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In Star Trek Into Darkness, the Vengeance was able to catch up to the Enterprise and attack it while in warp.

According to the answer here, warp is a bubble around a specific ship. This would explain why Kirk was so surprised when it happened.

How was the Vengeance able to catch up, or get into the Enterprise’s warp bubble?

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    If it were like you say, then ships would never have to worry about attacks. Just go to warp and you are safe. Obviously all kinds of precedent shows this is not the case. – ThePopMachine Jan 21 '15 at 23:22
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    They followed the trail of lens flare. – Valorum Jan 21 '15 at 23:32
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    Why would the Vengeance need to get into the Enterprise's warp bubble? As long as they were both traveling at the same warp speed and were near each other, they should be able to see each other at warp speed even if in their own separate warp bubbles, since you can still see the outside universe from inside a warp bubble, it's not like a parallel dimension. As far as how it was able to catch up, maybe it just had engines capable of a higher maximum warp factor? – Hypnosifl Jan 21 '15 at 23:37
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    you can merge into another ships warp bubble, this was seen in one of the last episode of enterprise, they expanded their warp bubbles so the 2 ships shared the same bubble, and then they literally left the ship and crossed through space on a ladder or rope, and got onto the other ship. while moving at warp. – Himarm Jan 22 '15 at 1:43
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    It has been shown, on multiple occasions, that two ships travelling at warp speed can fire upon and otherwise engage each other, notably in "Arena" and "The Corbomite Manoeuvre." The concept of a mysterious "warp bubble" was a meaningless and unnecessary addition such as the need for a big drill to drop red matter in Abrams' first film. – James Sheridan Jan 22 '15 at 5:20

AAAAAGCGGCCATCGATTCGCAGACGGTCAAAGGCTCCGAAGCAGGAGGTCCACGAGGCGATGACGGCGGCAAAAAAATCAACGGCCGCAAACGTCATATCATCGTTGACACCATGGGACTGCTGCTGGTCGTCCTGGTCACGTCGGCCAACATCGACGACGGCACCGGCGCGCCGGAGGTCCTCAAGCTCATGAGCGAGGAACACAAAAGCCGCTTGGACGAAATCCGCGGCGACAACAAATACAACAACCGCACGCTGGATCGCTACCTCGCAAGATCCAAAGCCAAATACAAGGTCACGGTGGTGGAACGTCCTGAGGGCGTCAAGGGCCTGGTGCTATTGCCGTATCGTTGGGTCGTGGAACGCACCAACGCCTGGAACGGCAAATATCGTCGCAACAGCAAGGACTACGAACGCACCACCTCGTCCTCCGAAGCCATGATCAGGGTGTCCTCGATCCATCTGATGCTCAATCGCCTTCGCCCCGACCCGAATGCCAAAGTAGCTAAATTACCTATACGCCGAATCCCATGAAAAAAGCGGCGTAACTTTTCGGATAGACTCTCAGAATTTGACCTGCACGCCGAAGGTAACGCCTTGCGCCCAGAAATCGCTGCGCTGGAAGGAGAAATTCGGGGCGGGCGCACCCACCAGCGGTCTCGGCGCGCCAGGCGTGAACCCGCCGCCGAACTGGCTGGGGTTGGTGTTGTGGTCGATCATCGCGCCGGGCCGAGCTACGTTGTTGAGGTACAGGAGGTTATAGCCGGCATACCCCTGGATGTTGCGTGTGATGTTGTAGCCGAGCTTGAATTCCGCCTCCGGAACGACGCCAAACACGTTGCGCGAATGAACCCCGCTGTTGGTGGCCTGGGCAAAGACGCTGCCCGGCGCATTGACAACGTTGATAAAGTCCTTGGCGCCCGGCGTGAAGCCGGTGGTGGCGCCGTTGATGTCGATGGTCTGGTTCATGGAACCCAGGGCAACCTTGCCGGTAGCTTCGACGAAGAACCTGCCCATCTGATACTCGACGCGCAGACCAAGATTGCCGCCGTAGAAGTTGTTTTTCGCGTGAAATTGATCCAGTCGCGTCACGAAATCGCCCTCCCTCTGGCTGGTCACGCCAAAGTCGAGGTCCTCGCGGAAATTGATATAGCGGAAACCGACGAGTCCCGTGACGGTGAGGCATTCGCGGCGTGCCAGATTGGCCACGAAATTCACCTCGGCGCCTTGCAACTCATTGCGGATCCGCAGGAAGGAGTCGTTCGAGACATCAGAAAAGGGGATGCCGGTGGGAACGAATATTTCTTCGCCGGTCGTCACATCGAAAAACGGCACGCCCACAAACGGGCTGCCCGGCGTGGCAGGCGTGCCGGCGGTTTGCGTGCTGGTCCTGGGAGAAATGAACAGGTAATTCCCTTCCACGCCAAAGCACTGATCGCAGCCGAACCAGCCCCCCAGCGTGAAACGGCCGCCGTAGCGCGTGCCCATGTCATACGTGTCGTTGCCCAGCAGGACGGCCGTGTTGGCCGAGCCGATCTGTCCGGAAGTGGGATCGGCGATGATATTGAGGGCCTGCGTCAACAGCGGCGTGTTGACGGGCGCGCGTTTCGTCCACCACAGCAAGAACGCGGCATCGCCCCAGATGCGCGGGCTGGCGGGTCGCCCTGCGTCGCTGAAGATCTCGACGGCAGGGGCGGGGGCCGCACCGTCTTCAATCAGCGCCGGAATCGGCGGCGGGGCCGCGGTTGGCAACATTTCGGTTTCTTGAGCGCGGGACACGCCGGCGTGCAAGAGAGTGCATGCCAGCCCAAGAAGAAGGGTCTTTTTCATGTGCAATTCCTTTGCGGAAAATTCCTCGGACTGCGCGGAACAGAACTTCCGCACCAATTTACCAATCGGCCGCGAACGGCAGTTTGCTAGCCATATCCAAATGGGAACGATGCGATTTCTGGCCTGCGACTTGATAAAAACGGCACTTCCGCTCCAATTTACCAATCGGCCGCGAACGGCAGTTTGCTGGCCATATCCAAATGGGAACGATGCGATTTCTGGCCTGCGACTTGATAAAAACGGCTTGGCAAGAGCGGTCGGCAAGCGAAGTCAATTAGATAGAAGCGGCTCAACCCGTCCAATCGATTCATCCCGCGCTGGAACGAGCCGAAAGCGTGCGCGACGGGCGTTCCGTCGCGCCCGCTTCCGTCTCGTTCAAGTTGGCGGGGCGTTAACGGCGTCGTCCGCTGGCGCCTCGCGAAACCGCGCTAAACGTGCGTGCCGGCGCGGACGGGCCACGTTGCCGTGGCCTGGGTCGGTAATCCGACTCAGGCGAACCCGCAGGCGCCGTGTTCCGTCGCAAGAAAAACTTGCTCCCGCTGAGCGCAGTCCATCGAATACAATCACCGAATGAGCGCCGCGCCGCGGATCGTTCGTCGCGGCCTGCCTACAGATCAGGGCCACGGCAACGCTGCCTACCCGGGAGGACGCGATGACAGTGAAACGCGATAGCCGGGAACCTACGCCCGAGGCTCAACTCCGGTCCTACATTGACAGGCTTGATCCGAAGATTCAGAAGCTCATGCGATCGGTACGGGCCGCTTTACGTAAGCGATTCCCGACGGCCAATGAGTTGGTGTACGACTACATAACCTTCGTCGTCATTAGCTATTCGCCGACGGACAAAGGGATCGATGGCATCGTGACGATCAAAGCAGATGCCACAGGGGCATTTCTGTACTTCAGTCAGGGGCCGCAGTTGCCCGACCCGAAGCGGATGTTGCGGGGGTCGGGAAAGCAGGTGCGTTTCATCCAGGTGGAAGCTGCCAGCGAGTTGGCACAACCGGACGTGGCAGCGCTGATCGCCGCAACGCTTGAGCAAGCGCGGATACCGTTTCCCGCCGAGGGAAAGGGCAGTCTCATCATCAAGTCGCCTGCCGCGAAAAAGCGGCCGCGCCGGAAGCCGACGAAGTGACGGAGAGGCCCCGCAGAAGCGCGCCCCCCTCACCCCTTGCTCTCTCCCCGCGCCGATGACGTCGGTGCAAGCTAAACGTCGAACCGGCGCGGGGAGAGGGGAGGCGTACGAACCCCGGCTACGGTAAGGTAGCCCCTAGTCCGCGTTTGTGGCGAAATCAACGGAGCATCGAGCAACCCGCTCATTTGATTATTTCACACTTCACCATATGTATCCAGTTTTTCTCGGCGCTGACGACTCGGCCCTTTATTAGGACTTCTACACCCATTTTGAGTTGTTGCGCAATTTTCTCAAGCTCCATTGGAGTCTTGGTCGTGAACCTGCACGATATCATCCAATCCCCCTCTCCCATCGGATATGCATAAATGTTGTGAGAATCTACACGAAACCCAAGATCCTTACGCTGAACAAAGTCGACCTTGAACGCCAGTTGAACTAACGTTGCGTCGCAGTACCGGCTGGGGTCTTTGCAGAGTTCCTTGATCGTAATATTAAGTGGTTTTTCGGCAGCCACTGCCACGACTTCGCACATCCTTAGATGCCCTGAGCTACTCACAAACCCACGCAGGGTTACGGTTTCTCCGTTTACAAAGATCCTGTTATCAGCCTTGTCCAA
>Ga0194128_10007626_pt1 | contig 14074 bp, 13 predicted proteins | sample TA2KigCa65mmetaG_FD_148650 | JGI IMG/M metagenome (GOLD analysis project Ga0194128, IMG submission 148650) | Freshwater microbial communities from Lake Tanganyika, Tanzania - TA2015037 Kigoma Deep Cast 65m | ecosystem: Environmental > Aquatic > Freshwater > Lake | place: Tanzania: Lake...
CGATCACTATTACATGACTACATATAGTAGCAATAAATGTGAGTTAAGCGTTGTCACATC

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The Enterprise had a slight head start, but the Vengeance was able to catch up to it because the Vengeance was travelling at a faster speed. Plain and simple.

Your point about the warp bubbles of the two ships is irrelevant. As @Hypnosifl and @JamesSheridan mentioned in their comments below your question, there are many instances in Star Trek (across the series, across the films) where it is clearly shown that (a) a ship travelling at warp can see the immediate universe outside the bubble, and (b) that ships can exchange fire while at warp. (Think about the desperate attempt to flee the Borg at the end of "Q Who".) It might be interesting to compile all such instances...but perhaps only mildly so.

Star Trek may occur in a technologically-advanced future, but this particular topic is less to do with warp field mechanics and more to do with Newtonian kinematics (or even earlier, Aesop's "The Tortoise and the Hare" --- not directly analogous to the Vengeance / Enterprise chase for obvious reasons, but lessons to be learned about speed and winning a race, nevertheless).

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